Using parts easily available
from your local stores, you can make a small solar power
generator for $250 to $300. Great for power failures
and life outside the power grid. Power your computer,
modem, vcr, tv, cameras, lights, or DC appliances anywhere
you go. Use in cabins, boats, tents, archaeological
digs, or while travelling throughout the third world.
Have one in the office store room in case of power failures
in your high-rise. I keep mine in my bedroom where it
powers my CD player, turntable, lights, modem, laptop,
and (ahem) a back massager. I run a line out the window
to an 8" x 24" panel on the roof.
1. Buy yourself a small
solar panel. For about $100 you should be able to get
one rated at 12 volts or better (look for 16 volts)
at an RV or marine supplies store.
2. Buy yourself a battery.
Get any size deep cycle 12 volt lead/acid battery. You
need the deep cycle battery for continuous use. The
kind in your car is a cranking battery--just for starting
an engine. Look for bargains, it should cost about $50-60.
3. Get a battery box to
put it in for $10. (This is good for covering up the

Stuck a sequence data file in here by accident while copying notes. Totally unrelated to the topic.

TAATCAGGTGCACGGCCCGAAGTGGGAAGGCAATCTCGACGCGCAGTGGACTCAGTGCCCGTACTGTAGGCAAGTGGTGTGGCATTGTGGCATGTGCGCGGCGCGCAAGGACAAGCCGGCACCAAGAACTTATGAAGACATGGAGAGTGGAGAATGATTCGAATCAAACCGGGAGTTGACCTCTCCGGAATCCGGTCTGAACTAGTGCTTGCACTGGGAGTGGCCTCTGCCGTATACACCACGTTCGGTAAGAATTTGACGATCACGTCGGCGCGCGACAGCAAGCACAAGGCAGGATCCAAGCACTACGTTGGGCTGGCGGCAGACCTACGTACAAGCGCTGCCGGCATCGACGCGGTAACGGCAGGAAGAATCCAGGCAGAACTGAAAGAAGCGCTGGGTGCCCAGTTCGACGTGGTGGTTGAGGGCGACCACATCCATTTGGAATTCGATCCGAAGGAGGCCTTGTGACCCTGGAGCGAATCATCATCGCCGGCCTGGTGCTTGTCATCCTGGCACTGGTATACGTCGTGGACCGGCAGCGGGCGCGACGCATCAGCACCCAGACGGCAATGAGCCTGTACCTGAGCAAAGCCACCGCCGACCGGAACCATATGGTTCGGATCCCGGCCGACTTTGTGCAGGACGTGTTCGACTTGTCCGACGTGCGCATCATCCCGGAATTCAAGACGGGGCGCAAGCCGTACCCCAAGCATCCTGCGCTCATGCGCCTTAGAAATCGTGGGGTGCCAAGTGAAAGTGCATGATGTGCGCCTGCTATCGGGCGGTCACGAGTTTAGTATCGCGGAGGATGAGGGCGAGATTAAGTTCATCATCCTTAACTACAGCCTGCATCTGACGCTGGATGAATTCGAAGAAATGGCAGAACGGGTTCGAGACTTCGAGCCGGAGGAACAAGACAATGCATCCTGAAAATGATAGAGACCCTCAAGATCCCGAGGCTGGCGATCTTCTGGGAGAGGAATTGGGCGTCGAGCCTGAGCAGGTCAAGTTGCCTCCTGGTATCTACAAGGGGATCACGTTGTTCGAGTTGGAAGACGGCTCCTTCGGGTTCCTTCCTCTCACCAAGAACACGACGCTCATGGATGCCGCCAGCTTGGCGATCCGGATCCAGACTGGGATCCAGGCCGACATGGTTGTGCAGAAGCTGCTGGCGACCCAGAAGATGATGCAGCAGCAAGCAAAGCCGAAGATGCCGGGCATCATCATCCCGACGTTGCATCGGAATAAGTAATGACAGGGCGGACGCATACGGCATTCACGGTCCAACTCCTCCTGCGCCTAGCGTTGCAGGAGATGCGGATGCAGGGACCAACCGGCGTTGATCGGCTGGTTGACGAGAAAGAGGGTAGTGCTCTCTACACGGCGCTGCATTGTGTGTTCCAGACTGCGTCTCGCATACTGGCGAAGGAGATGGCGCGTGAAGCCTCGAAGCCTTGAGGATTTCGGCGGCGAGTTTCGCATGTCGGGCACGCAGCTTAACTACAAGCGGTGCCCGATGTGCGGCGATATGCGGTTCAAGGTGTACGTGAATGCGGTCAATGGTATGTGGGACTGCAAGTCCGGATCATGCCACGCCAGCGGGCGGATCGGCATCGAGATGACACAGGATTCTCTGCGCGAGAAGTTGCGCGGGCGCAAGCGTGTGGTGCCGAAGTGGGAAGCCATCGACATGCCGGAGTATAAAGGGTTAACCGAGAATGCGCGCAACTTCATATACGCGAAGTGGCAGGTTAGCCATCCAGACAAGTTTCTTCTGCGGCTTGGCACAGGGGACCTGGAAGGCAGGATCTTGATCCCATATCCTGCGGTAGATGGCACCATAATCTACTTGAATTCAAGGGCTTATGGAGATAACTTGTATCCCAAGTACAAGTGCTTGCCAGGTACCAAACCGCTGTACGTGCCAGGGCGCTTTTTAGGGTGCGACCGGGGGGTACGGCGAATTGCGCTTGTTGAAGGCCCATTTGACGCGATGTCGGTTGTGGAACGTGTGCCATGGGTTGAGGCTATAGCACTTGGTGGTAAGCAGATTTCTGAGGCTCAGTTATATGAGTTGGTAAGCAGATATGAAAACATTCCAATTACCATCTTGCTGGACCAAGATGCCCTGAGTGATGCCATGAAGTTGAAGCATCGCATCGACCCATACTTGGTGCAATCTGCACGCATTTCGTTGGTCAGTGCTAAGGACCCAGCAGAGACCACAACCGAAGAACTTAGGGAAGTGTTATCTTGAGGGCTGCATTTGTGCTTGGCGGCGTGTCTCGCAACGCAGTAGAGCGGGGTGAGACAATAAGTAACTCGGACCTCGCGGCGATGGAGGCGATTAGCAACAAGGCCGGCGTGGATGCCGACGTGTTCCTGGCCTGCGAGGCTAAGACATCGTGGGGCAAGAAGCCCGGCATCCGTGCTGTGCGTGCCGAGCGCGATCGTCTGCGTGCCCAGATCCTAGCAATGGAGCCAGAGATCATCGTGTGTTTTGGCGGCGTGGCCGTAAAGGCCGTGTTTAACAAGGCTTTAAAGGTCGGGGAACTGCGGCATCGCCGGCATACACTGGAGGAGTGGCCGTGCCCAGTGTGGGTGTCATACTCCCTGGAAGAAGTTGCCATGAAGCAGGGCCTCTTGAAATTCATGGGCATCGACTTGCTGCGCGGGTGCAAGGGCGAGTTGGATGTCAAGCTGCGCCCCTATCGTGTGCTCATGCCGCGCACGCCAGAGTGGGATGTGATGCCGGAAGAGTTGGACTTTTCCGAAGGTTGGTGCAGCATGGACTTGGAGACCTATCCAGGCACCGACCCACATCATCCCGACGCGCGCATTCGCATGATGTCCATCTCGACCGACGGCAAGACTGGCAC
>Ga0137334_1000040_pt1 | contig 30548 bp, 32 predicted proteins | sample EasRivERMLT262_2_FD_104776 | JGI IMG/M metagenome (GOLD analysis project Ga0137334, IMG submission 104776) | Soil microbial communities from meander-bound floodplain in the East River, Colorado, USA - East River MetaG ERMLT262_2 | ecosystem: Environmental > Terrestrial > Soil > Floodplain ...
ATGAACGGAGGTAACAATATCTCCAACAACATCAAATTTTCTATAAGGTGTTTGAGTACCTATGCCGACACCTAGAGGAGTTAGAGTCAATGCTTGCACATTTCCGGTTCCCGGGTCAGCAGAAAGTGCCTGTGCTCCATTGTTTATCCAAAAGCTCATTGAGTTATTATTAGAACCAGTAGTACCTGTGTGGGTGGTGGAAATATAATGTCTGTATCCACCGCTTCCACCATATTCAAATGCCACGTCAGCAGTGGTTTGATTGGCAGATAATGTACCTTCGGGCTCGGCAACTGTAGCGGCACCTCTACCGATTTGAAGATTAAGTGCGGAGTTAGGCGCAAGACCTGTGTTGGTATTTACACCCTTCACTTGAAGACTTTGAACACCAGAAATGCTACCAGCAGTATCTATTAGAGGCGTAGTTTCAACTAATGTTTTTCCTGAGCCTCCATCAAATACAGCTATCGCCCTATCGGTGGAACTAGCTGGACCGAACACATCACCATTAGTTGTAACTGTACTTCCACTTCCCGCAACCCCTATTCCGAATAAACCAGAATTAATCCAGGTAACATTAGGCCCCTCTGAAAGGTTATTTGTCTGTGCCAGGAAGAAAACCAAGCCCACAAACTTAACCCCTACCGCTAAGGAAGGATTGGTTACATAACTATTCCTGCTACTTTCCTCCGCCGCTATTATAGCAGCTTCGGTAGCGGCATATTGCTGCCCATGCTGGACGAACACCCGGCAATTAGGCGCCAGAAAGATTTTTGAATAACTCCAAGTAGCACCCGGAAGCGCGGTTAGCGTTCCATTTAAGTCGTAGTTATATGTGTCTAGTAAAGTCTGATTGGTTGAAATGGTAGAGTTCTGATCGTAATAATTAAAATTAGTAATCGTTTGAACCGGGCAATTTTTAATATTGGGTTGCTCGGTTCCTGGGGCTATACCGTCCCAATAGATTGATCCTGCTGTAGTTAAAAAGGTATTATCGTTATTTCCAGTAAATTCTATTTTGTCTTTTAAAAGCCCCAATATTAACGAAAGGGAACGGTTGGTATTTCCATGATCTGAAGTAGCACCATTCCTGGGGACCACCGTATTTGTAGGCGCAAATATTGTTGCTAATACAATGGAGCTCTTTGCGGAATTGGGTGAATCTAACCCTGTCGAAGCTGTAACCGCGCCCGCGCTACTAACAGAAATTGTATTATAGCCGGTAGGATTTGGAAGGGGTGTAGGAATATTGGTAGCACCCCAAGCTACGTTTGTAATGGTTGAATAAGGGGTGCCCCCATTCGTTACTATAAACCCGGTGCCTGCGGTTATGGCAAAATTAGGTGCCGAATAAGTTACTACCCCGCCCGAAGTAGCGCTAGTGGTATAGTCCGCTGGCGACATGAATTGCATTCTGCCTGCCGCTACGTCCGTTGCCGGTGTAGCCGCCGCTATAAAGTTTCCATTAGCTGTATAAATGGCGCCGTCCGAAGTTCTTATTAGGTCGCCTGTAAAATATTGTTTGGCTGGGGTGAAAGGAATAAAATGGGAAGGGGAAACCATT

exposed terminals in case there are children about If
you going to install the system in a pump shed, cabin,
or boat, skip this.)
3. Buy a 12 volt DC meter.
Radio Shack has them for about $25.
4. Buy a DC input. I like
the triple inlet model which you can find at a car parts
store in the cigarette lighter parts section for about
$10. This is enough to power DC appliances, and there
are many commercially available, like fans, one-pint
water boilers, lights, hair dryers, baby bottle warmers,
and vacuum cleaners. Many cassette players, answering
machines, and other electrical appliances are DC already
and with the right cable will run straight off the box.
5. But if you want to run
AC appliances, you will have to invest in an inverter.
This will convert the stored DC power in the battery
into AC power for most of your household appliances.
I bought a 115 volt 140 watt inverter made by Power-to-Go
at Pep Boys for $50. More powerful inverters are available
by mail. Count up the number of watts you'll be using
(e.g., a small color television(=60 watts) with a VCR(=22
watts), you'll need 82 watts).
6. Use a drill to attach
the meter and DC input to the top of the box.
7. Use insulated wire to
attach the meter to the wingnut terminals on the battery.
Connect the negative (-) pole first. Only handle one
wire at a time. Connect the DC inlet to the battery
in the same way. Connect the solar panel to the battery
in the same way.
8. Close the lid (I use
a bungee cord to keep it tight). Put the solar panel
in the sun. It takes 5-8 hours to charge a dead battery;
1-3 hours to top off a weak one. It will run radios,
fans, and small wattage lights all night, or give you
about 5 hours of continuous use at 115 volt AC, or about
an hour boiling water. This system may be added on to
with larger panels, inverters, and batteries.